“It was really awesome to see the community come together just because it was the biggest event I’d seen to that point,” Richardson says. “The previous year, all the events we could have were where people would just walk by and couldn’t stay. People were staying and doing things and it made me really excited to see.” 

RHA also hosts an annual talent show for students in the residence halls, known as Res Halls’ Got Talent, and numerous other events. The organization awards funds to residence hall clubs and student organizations for events and initiatives as well.

This year, RHA hosted Alexi Pappas, an Olympic runner and award-winning actor and writer, who shared inspirational messages with students in Loeb Playhouse as part of Mental Health Action Week. Pappas also joined members of RHA for a morning run. Richardson met Pappas and says he found her messages both helpful and inspiring.

“One of the things she said that stuck with me the most was that it’s ok to just calm down and take a break,” Richardson says. “Once you reach a high, like she did when running in the Olympics, you often think, ‘what’s next?’ I didn’t know that a lot of athletes have depressive episodes after they reach great feats because they don’t know what’s next or how they can top it. You can apply that to any situation. The way she spoke and perceived her situation was just very real.”

Richardson plans to stay involved in RHA, whether he is successful in a re-election campaign for vice president or pursues another position. He cites current RHA president Claire Schnefke, administrator Lynlee Rice, events director Megan Reger and former vice president Omair Choudhry as having a significant impact on his experience.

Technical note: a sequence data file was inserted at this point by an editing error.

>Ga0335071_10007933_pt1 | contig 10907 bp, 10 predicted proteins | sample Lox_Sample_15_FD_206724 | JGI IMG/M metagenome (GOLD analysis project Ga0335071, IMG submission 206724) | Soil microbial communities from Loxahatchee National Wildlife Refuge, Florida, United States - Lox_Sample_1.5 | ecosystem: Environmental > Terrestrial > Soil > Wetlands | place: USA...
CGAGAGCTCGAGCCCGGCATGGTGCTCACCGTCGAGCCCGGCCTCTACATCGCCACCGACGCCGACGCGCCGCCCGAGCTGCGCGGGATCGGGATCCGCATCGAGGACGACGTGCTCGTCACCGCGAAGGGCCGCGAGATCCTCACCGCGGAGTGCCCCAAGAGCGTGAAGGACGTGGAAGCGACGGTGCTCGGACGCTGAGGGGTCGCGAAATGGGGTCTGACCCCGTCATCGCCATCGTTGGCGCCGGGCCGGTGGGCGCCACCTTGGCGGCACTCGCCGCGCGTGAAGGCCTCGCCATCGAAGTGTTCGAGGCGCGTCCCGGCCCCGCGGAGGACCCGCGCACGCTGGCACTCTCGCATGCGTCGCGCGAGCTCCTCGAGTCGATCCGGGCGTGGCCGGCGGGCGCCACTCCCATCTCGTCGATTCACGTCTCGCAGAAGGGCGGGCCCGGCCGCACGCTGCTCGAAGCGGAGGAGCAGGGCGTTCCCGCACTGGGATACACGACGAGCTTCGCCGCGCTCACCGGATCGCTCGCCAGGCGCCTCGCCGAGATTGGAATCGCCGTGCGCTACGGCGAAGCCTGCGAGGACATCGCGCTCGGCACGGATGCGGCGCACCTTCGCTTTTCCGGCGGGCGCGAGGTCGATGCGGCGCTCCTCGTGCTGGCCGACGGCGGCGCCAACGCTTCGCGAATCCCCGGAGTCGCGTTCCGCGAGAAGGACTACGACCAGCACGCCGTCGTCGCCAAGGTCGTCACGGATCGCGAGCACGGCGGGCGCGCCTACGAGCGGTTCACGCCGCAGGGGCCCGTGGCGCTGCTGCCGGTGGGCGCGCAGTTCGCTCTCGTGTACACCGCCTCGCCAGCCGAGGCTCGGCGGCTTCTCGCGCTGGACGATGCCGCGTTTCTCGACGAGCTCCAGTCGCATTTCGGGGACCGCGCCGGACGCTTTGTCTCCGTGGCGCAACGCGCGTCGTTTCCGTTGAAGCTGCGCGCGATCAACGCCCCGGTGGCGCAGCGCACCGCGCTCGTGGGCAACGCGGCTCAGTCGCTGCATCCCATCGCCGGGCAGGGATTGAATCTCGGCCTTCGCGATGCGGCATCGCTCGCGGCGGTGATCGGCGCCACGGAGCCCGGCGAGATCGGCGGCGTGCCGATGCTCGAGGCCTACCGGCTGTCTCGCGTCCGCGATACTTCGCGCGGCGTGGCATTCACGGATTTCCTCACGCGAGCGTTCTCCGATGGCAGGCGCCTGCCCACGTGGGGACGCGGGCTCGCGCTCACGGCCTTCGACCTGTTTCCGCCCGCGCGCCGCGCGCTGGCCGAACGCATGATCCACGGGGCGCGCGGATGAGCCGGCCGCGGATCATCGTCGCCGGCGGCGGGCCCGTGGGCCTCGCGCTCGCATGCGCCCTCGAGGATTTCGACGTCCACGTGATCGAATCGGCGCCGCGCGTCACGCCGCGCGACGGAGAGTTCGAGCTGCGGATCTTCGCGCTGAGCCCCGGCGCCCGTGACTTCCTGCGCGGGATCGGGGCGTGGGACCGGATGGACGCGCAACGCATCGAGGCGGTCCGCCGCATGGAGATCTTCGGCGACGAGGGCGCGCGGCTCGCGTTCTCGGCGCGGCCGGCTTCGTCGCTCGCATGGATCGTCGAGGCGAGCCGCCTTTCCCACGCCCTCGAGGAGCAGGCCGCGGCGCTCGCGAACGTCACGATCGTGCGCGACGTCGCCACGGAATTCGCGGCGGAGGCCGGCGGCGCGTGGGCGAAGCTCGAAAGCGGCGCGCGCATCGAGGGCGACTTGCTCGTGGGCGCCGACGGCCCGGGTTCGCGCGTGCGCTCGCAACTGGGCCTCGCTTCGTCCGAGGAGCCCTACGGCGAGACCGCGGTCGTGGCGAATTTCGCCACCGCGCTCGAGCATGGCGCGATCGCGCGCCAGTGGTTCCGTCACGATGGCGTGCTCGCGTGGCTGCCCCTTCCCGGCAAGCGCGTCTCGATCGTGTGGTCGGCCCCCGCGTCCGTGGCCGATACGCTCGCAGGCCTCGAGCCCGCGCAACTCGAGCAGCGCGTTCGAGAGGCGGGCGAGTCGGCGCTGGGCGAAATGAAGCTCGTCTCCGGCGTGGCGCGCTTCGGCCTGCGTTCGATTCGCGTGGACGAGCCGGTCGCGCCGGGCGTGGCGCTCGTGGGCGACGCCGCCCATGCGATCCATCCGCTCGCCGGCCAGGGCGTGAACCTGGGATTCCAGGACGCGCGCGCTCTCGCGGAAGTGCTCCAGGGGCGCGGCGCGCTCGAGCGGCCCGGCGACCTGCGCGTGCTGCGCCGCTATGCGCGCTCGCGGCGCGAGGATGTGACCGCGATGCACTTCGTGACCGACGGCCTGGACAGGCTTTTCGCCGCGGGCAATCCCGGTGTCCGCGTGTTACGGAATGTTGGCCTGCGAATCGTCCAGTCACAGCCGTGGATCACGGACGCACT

While serving in RHA has been a rewarding experience, Richardson also says it’s been a reminder that there are other ways he can lead and make an impact – which led to his interest in becoming a resident assistant. After applying last year, he was successful in obtaining an RA position in Shreve Hall for the 2022-23 school year.

“RHA has taught me that I should focus on a larger community, but that I also want to have a smaller group to go back to and lead,” Richardson says. “I’m excited to have a floor that I can be really close buddies with and lead because most of the people at Shreve are freshmen, and I want to lead them to having a good opening experience at Purdue. I think it will be awesome to see them grow.”

Richardson says he’s looking forward to meeting the rest of the Shreve RA staff in the coming weeks and start thinking about both how he can lead with his existing skills and further develop his leadership style for future endeavors.

“I focus mainly on communicating,” Richardson says. “I want to focus on leading people because I want to get to a point, especially after Purdue, where I can hold a variety of leadership positions to really make a change because that’s what I want to do. I just want to change people’s lives – maybe not drastically, but just small changes that make people happier, have an easier life and help them enjoy things more.”

Richardson notes that his mother, numerous high school teachers, parents of friends and community members from his hometown, Sioux Falls, South Dakota, have had a positive influence on his attitudes towards community and leadership. Currently part of Purdue’s first-year engineering program, he plans to pursue a degree in aerospace engineering and stay involved in the residence halls during the rest of his time at Purdue. 

Writer: Matt Vader | Editors: Tammy Loew, Renee Kashawlic, Danielle Fawbush

Editorial Board: Barb Frazee, Tammy Loew, Renee Kashawlic | Inquiries Contact: